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pone-0011722-g004: The effect of each predictor variable on the average relative bias (solid lines), dashed lines represent ± S.E, across all model combinations.See Table 1 for details on predictor variables. x = Belt-transect diver, ⋄ = Stationary-point-count diver. Panels E and F are only applicable to the belt-transect.

Mentions: Across all model combinations, fish speed, fish turning angle and survey procedure had varying effects on bias (Fig. 4). Overall, fish speed had the greatest effect on bias that increased systematically with fish speed up to 61 for the belt-transect and 31 for the stationary-point-count diver for fish moving at 4 m·s−1. Survey time and visibility affected the two survey techniques differently. With longer survey times, the belt-transect diver covers more area while the stationary-point-count diver does not. Bias generally increased with survey time. Under scenarios of increased visibility, the belt-transect diver surveys more of the transect at a given moment but does not increase the area covered (except at the end of the survey). For the stationary-point-count technique, visibility distance represents the radius that is being sampled and therefore increases the area covered. Therefore, bias increased with visibility distance for the belt-transect diver and decreased for the stationary-point-count diver. There was minimal effect of fish turning angle on the overall bias indicating that the effect of directionality (whether they turn a lot or a little – not if they are drawn towards or pushed away from the diver) is marginal. The area covered by the belt-transect diver increases with transect width and diver speed. Therefore, as both factors increased the overall bias was reduced. The biases for each combination of the survey parameters (Table 1), 16,632 models in total, are listed in Table S1.


Overestimating fish counts by non-instantaneous visual censuses: consequences for population and community descriptions.

Ward-Paige C, Mills Flemming J, Lotze HK - PLoS ONE (2010)

The effect of each predictor variable on the average relative bias (solid lines), dashed lines represent ± S.E, across all model combinations.See Table 1 for details on predictor variables. x = Belt-transect diver, ⋄ = Stationary-point-count diver. Panels E and F are only applicable to the belt-transect.
© Copyright Policy
Related In: Results  -  Collection

Show All Figures
getmorefigures.php?uid=PMC2908695&req=5

pone-0011722-g004: The effect of each predictor variable on the average relative bias (solid lines), dashed lines represent ± S.E, across all model combinations.See Table 1 for details on predictor variables. x = Belt-transect diver, ⋄ = Stationary-point-count diver. Panels E and F are only applicable to the belt-transect.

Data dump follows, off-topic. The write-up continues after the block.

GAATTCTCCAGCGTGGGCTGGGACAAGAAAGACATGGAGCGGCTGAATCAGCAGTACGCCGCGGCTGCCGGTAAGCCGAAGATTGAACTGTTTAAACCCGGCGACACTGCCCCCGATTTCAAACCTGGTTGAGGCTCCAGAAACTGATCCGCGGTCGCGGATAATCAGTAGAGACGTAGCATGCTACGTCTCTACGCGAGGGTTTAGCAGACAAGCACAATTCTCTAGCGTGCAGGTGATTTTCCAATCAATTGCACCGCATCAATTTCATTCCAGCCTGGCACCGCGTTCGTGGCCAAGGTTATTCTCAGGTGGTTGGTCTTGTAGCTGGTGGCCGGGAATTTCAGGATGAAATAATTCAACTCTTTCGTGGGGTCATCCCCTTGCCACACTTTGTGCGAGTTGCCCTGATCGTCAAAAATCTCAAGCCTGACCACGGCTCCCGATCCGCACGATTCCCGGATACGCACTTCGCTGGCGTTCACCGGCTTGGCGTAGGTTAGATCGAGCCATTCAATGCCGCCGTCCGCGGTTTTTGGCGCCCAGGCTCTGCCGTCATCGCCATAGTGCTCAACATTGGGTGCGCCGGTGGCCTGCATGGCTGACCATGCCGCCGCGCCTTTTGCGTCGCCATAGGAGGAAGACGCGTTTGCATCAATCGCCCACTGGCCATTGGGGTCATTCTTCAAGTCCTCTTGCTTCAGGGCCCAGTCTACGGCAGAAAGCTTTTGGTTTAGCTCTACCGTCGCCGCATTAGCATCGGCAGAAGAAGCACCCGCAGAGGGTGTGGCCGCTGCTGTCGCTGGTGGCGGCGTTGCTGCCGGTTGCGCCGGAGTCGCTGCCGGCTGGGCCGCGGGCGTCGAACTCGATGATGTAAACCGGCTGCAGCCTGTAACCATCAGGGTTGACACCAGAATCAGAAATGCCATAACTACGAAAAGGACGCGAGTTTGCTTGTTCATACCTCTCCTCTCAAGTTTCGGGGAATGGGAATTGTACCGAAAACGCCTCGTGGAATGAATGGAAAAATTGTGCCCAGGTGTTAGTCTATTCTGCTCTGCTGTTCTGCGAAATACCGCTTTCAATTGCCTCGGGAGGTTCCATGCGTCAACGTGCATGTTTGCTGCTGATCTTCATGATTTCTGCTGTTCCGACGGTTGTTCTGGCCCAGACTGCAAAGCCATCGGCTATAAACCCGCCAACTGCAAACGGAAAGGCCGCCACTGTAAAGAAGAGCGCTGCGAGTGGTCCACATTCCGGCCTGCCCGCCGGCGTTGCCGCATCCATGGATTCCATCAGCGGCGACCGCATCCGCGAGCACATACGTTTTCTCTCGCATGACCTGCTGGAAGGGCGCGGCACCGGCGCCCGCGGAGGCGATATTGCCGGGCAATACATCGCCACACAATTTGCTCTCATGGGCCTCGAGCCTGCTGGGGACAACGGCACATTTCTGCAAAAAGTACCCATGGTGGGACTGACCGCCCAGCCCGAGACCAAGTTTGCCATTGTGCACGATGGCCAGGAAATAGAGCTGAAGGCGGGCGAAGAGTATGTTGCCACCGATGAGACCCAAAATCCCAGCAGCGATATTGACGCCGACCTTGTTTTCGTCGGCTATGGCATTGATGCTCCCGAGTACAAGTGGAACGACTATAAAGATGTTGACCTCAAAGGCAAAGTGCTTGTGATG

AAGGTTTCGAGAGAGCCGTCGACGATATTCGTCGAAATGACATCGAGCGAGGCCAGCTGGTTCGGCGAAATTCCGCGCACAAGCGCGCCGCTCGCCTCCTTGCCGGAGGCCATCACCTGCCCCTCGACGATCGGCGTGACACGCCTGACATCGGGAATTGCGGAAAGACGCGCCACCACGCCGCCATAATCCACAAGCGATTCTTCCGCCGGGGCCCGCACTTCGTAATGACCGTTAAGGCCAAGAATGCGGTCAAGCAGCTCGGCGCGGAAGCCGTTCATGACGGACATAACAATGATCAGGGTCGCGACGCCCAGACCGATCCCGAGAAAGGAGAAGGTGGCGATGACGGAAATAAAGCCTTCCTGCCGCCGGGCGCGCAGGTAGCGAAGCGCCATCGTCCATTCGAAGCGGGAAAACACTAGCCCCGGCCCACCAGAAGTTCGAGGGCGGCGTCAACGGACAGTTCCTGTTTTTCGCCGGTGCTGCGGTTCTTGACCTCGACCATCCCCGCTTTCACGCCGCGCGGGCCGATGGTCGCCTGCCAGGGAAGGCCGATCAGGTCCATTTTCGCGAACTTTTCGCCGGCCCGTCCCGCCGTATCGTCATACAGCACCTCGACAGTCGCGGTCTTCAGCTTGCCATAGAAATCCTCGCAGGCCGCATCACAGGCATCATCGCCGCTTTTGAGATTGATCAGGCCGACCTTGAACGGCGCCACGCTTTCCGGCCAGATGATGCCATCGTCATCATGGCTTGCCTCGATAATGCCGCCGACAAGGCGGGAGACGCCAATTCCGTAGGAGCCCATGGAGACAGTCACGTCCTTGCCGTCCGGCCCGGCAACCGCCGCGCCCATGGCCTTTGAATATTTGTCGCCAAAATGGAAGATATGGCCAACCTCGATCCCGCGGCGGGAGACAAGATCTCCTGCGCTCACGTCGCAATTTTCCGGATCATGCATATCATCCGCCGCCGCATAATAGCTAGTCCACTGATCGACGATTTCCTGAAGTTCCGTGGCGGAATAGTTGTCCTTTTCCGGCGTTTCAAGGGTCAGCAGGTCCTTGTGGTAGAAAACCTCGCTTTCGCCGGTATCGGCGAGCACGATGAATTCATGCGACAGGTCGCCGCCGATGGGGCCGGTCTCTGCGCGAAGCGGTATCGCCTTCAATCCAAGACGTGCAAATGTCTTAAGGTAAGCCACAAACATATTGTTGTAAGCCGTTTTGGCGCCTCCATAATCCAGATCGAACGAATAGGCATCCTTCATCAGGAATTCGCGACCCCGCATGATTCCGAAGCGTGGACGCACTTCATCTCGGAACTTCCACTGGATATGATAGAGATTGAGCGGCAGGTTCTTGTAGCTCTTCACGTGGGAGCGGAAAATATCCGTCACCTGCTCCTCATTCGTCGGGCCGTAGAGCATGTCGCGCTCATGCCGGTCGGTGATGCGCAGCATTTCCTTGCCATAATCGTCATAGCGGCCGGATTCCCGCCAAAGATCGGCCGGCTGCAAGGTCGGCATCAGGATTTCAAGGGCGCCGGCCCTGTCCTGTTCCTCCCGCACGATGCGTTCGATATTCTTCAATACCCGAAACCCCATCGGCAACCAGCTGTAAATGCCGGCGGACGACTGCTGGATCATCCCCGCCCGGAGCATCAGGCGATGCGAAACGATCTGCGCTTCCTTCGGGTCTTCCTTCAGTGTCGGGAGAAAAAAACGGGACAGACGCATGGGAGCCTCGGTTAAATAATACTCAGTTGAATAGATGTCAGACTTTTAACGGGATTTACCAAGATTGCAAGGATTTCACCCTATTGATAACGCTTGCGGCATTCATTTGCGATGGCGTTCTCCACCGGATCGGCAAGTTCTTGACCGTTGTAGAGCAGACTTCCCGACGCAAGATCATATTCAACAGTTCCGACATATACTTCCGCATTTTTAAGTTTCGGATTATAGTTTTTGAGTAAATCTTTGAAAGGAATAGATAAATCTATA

Mentions: Across all model combinations, fish speed, fish turning angle and survey procedure had varying effects on bias (Fig. 4). Overall, fish speed had the greatest effect on bias that increased systematically with fish speed up to 61 for the belt-transect and 31 for the stationary-point-count diver for fish moving at 4 m·s−1. Survey time and visibility affected the two survey techniques differently. With longer survey times, the belt-transect diver covers more area while the stationary-point-count diver does not. Bias generally increased with survey time. Under scenarios of increased visibility, the belt-transect diver surveys more of the transect at a given moment but does not increase the area covered (except at the end of the survey). For the stationary-point-count technique, visibility distance represents the radius that is being sampled and therefore increases the area covered. Therefore, bias increased with visibility distance for the belt-transect diver and decreased for the stationary-point-count diver. There was minimal effect of fish turning angle on the overall bias indicating that the effect of directionality (whether they turn a lot or a little – not if they are drawn towards or pushed away from the diver) is marginal. The area covered by the belt-transect diver increases with transect width and diver speed. Therefore, as both factors increased the overall bias was reduced. The biases for each combination of the survey parameters (Table 1), 16,632 models in total, are listed in Table S1.